Forgot Password?

August 11, 2006

While her father was tapping away on the computer, his ten year-old daughter sneaked up behind him. Then she turned and ran into the kitchen, squealing to the rest of the family, “I know Daddy’s password! I know Daddy’s password!”

“What is it? her sister asked eagerly.

Proudly she replied, “Asterix, asterix, asterix, asterix, asterix!”

Human imagination is virtually unlimited and you can invent any super-complicated password to out-smart any hacker. And they say, keep changing your password regularly. So you will need another one, and more, and more… and most likely you will end up inventing the passwords that are very similar and all your efforts will be in vain.

All kinds of data are protected these days, by passwords, sometimes even from oneself. In days gone by, asking cadets for the Password at night at NCC camps used to be an exciting experience.

I hate the very word ‘password’ now. You need a password for practically everything, right from dialling a phone number to operating the bank account. To access an e-mail, a password is a must. Gone are the days when the postman not only delivered the letter, but also read it aloud for the illiterate recipient. Thanks to the Internet culture, letters are becoming a thing of the past.

Just imagine a set of rules for the selection of Passwords:

1. A password must be at least six characters long, and must not contain two occurrences of a character in a row, or a sequence of two or more characters from the alphabet in forward or reverse order. Example: HGQQXP is an invalid password. GFEDCB is an invalid password.

2.  A password may not contain two or more letters in the same position as any previous password. Example: If a previous password was GKPWTZ, then NRPWHS would be invalid because PW occurs in the same position in both passwords.

3. A password may not contain the name of a month or an abbreviation for a month. Example: MARCHBC is an invalid password. VWMARBC is an invalid password.

4. A password may not contain the numeric representation of a month. Therefore, a password containing any number except zero is invalid. Example: WKBH3LG is invalid because it contains the numeric representation for the month of March.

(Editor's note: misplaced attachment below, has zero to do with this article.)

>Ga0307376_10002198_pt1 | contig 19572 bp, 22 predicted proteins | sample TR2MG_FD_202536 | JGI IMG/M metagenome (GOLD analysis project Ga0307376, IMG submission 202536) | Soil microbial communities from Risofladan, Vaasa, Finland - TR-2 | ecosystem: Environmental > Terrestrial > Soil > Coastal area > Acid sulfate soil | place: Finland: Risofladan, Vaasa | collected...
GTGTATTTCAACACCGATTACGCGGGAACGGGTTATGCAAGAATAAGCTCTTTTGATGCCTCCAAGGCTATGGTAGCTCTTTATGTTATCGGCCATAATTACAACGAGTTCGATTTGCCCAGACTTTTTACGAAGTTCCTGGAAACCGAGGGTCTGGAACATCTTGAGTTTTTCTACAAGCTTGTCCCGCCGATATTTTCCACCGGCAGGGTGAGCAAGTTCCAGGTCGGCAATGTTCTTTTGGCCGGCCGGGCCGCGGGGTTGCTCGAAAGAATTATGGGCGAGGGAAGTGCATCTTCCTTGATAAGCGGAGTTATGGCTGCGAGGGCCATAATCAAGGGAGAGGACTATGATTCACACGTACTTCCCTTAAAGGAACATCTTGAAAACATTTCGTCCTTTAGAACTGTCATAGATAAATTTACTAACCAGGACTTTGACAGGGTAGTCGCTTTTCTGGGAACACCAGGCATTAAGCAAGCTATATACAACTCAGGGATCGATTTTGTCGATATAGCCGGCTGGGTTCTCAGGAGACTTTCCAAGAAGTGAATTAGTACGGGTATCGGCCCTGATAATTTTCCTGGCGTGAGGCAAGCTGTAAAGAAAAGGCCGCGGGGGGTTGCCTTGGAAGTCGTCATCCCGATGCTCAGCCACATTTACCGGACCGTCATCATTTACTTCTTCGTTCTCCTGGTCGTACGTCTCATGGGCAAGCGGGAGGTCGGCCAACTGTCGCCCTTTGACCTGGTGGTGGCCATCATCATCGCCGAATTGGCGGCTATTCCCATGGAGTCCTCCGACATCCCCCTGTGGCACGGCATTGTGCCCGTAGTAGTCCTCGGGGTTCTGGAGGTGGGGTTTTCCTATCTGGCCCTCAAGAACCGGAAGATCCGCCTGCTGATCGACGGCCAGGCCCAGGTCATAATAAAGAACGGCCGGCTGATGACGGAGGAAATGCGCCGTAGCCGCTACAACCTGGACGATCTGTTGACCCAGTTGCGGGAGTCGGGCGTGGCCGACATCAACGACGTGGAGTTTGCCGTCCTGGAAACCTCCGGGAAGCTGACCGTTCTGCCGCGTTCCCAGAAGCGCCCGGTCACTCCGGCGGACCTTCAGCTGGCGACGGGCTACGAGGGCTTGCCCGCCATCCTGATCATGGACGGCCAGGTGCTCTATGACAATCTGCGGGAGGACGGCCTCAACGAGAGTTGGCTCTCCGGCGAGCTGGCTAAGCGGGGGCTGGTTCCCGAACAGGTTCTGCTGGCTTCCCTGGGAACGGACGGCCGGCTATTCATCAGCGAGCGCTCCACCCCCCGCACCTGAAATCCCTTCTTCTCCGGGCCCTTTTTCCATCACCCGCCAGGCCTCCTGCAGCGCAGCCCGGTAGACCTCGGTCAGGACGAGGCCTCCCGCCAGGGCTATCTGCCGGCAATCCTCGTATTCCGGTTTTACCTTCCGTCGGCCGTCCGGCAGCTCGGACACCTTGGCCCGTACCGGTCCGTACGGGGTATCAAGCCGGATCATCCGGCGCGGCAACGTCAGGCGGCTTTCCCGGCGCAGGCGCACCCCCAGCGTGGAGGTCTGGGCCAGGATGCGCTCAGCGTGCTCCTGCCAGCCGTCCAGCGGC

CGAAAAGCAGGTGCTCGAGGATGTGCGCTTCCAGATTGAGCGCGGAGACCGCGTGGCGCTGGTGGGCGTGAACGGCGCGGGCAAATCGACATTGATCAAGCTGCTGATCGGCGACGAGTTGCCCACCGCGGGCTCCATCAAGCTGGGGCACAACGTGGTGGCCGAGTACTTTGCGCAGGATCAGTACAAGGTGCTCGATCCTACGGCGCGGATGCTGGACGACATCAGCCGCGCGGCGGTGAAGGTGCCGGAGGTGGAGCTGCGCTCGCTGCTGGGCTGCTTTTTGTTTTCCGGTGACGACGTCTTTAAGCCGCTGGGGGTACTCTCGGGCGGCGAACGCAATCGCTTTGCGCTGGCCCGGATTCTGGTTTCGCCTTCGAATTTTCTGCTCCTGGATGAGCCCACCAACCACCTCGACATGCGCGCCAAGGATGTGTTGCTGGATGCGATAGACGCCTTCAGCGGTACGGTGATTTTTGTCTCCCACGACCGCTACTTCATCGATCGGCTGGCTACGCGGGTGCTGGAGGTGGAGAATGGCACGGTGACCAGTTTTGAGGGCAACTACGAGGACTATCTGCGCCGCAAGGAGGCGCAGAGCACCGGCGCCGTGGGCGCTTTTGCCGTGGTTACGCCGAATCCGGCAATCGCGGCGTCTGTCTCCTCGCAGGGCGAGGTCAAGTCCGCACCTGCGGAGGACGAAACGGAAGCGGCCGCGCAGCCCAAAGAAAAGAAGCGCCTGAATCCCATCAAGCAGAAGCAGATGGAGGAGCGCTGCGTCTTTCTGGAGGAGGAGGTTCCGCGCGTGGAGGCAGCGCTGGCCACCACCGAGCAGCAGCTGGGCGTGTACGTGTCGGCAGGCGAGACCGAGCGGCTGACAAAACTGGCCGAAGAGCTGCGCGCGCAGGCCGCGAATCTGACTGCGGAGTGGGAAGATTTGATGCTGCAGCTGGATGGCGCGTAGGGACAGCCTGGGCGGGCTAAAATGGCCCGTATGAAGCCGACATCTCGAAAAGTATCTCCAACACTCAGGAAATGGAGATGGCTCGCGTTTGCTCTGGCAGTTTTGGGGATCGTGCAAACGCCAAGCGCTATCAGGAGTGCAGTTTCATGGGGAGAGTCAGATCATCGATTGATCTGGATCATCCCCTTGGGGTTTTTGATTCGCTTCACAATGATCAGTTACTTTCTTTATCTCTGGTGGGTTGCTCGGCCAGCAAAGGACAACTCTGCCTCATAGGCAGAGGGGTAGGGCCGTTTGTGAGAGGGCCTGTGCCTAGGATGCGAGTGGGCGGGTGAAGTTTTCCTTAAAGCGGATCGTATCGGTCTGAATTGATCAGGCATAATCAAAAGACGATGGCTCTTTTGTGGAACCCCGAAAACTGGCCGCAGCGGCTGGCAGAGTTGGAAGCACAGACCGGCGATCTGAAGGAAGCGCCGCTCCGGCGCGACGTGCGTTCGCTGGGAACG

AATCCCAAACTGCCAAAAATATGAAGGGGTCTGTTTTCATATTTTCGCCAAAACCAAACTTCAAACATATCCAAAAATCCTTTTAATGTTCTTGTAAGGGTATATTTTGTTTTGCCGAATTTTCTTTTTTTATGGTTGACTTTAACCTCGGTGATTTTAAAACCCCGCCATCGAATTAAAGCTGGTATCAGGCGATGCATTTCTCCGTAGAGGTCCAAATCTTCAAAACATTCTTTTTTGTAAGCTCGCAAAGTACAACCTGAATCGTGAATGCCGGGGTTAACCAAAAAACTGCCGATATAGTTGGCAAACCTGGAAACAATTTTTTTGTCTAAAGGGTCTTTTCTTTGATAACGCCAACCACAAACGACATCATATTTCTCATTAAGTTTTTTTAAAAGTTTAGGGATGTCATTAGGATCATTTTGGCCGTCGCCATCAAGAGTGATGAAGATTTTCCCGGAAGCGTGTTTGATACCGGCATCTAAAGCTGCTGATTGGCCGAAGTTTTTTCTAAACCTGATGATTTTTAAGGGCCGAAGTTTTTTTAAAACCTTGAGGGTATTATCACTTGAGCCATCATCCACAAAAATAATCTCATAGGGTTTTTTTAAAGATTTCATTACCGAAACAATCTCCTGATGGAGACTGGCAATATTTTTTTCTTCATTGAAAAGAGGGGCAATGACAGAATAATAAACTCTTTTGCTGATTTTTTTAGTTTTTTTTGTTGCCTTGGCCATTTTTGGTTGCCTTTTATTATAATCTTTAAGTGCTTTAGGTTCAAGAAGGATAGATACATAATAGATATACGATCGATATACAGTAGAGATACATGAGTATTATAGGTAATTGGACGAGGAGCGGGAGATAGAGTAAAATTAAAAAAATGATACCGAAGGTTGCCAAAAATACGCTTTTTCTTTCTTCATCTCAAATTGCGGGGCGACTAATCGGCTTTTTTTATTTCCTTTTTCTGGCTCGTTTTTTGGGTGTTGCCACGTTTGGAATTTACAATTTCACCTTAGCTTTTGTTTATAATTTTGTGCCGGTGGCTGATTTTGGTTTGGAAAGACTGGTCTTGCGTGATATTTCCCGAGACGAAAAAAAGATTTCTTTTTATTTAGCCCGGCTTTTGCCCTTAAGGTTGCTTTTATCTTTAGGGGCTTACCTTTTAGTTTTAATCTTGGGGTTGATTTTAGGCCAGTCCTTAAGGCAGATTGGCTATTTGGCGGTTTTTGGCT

5. A password may not contain any words from any language. Thus, a password may not contain the letters A, or I, or sequences such as AT, ME, or TO because these are all words.

6. A password may not contain sequences of two or more characters which are adjacent to each other on a keyboard in a horizontal, vertical, or diagonal direction. Example: QWERTY is an invalid password. GHNLWT is an invalid password because G and H are horizontally adjacent to each other. HUKWVM is an invalid password because H and U are diagonally adjacent to each other.

7. A password may not contain the name of a person, place, or thing. Example: JOHNBOY is an invalid password.

Because of the complexity of the password selection rules, there is actually only one password which passes all the tests.  To make the selection of this password simpler for the user, it will be distributed to all supervisors.  All users are instructed to obtain this password from his or her supervisor and begin using it immediately. 

The rigmarole of passwords is such that one has to either keep a diary or have a sharp memory. Experts suggest that passwords should be alphanumeric in nature. Here comes in the complication.

The dynamic code (password) for the telephone is only numeric and so is the PIN for the ATM. Even if one tries to have the same code for operating ATM accounts and the telephone, the email needs an alphanumeric one.

It is an embarrassment when you forget the PIN at the ATM. The person behind you in the queue frowns. Some ATMs are without a security guard; you may find the man in the queue trying to ‘guide’ you in recollecting your PIN. Eventually, much more secure things like retina and/or fingerprint scanning will take the place of passwords; until then, we’ll have to make do.

The email does not open because the password you have typed does not exist. The mail from your sweetheart or loved ones remains hidden in the web. No amount of frowns or sulks is going to help. The mail provider asks you to reply to the preset question, like the name of your pet or the maiden name of your mother. You have to memorise the answers.

A password is like a key to your home. If someone steals it, chances are he will use it to steal something else. Electronic door locks too these days require passwords. The list is endless. It is almost completely impossible to remember them all, and most of us end up writing them down (and I don’t need to tell you that writing down passwords is a big security no-no). But what other options do we have when faced with trying to remember all those random strings?

One requires a computerised memory to remember all these details. Once, while cheating in the exams a boy used to carry chits in his pockets. He would also carry an index chit in his shirt pocket to tell him which pocket had the answer to which question. Similarly, the number of passwords is increasing everyday. The time is not far off when one will have to have a password to access the list of passwords in his electronic diary. Try to memorise them by heart. The brain might flash a message — ‘memory is full’.